LLVM Discussion Forums

Generic Alias Analysis

Hi all. We are currently working on a generic buffer-assignment (BA) pass that automatically inserts dealloc and copy operations at the right places and will optimize all used buffers in the future. The intended BA phase moves allocs/deallocs (or removes allocs/deallocs) based on liveness information and alias-analysis insights. However, finding and tracking aliases isn’t trivial on MLIR programs. Consider the following code snippet:

module {
  func ....(%arg0: memref<tensor<f32>>, %arg1: memref<tensor<f32>>) -> ... {
    %0 = "my_amazing_swap" (%arg0, %arg1) :
        (memref<tensor<f32>>, memref<tensor<f32>>) -> memref<tensor<f32>>
    br ^bbXX(%0 : memref<tensor<f32>>)
    ...
  }
}

The dialect-specific “my_amazing_swap” operation has the semantics that it swaps the two given values and returns one of them. Without having any knowledge about this operation we have to treat it as “opaque” and either ignore potential aliases that can be introduced by this operation or have to assume the worst case: all passed pointer values can be returned in this case. This will lead to a huge number of potential aliases and limit optimization potential significantly.

To overcome these limitations, we propose an AliasAnalysis class with several functions to give us more information about potential aliases. It’s the dialect expert who is in charge of instantiating the BA phase in a proper way. In other words: a dialect expert has to pass domain-specific information to the alias analysis to improve the optimization potential (similar to “addIllegalOp” that tells the rewriting system that a certain operation will not be supported). Without having precise information about such cases we always have to assume that all passed values can be potential aliases.

What do you think?

This part isn’t clear to me. I’d expect an alias analysis to define some interfaces to be implemented by the ops?

Yes, this reads like it is asking for an operation interface. Is there anyone else working on alias analysis and a corresponding interface? Otherwise, a good first step would be to think about what such interface should look like/what is required for the current use case.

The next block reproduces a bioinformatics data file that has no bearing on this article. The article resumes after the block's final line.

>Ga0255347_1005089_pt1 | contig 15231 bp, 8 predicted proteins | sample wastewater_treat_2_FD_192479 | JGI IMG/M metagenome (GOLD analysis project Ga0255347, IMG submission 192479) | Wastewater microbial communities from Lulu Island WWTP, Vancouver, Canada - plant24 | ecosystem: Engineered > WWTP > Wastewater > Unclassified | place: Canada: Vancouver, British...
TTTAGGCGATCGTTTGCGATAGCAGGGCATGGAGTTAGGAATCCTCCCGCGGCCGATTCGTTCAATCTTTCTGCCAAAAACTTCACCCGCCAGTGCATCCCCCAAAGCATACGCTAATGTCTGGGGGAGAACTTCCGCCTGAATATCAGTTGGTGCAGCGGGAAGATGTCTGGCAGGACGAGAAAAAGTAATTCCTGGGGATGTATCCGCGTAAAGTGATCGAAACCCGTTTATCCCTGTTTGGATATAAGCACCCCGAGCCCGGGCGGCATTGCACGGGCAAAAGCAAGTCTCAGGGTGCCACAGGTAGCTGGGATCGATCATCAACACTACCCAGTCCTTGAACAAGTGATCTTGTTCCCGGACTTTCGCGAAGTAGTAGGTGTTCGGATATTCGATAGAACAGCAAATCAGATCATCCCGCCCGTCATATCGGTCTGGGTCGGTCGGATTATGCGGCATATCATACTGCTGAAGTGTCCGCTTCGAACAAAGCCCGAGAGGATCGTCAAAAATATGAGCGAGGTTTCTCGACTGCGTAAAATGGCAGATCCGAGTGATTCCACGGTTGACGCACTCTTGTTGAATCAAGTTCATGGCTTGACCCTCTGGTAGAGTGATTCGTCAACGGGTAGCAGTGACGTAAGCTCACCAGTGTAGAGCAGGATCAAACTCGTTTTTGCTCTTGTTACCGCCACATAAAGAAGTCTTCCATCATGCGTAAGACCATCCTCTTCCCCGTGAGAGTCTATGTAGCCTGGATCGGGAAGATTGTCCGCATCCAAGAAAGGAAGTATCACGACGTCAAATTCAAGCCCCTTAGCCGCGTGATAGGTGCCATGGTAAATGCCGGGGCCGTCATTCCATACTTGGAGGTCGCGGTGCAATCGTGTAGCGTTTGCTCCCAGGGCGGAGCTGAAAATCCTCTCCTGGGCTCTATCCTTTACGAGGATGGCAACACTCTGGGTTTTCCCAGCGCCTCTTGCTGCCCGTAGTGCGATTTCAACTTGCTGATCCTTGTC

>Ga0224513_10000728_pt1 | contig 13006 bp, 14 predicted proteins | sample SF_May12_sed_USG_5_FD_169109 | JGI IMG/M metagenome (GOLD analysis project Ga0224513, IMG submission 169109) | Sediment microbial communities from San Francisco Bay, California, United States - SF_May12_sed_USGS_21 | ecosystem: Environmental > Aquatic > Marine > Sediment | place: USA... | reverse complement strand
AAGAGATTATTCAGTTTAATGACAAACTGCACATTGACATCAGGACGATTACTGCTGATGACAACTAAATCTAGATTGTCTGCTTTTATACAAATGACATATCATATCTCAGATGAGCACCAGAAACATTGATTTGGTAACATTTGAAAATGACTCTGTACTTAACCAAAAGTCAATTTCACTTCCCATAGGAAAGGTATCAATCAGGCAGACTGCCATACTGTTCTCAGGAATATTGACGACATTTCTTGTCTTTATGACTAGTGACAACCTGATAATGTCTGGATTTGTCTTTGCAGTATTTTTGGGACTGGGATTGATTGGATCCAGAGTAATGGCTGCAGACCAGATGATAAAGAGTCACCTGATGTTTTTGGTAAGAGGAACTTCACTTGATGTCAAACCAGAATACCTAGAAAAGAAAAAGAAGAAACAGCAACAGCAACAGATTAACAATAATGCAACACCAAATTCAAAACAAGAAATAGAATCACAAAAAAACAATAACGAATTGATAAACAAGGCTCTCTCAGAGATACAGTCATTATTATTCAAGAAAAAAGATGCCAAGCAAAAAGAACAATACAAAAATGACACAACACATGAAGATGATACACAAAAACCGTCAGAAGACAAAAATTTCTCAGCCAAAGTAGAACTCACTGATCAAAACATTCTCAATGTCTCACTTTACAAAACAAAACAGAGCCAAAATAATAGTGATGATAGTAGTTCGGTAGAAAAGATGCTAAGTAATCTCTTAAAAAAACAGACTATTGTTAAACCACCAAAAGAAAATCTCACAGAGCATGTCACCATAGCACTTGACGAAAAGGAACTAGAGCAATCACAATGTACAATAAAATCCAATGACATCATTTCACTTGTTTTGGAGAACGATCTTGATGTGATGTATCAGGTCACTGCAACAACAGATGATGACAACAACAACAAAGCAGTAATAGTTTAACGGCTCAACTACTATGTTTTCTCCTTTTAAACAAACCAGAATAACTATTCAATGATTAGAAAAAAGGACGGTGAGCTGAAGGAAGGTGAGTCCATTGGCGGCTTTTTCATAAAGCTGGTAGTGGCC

In the context of HLO, we currently assume no aliasing of inputs and outputs for all operations.

1 Like

@herhut Exactly. @joker-eph Creating an interface generally sounds like a good idea. However, I think we should spend some time discussing how such an interface could look like to cover all (potential/current) use cases.

This is interesting in the context of a system like MLIR.

It is true that in a module with only HLO operations, each HLO operation can be modeled as pure and not side effecting.

However, if we want to combine LHLO and HLO in the same module then HLO cannot be (at least naively) modeled as pure since an LHLO operation could be writing to a buffer that the HLO operation is reading under the hood.

In particular, a pure operation typically means that it can be reordered with any other operation. But HLO operations cannot be reordered with arbitrary LHLO operations.

1 Like

This is currently modeled using tensor_load and tensor_store operations that load a tensor value and store a tensor value from/into a memref, respectively. So if you have an HLO operation that consumes the result of an LHLO from a memref, you get a tensor_load which has sideeffects and hence cannot be reordered with other LHLO operations on the same memref (or an alias thereof). The tensor_load has copying semantics, so it takes a snapshot of the buffer at that point in time. When lowering to memrefs, the loads hence need to become copy operations.

We do not transform the loads into copies, yet, as we do not reuse buffers at the moment. As soon as we start to introduce reuse before we have fully lowered to LHLO, we will need to turn tensor_load into a copy. Likewise, a tensor_store becomes a copy unless the target buffer has not other conflicting use and hence the copy can be elided.

Thanks, I think the tensor_load & tensor_store based scheme works.

@herhut Exactly. Once we reuse buffers, we may need to convert tensor_load to a copy operation unless it becomes redundant elsewhere.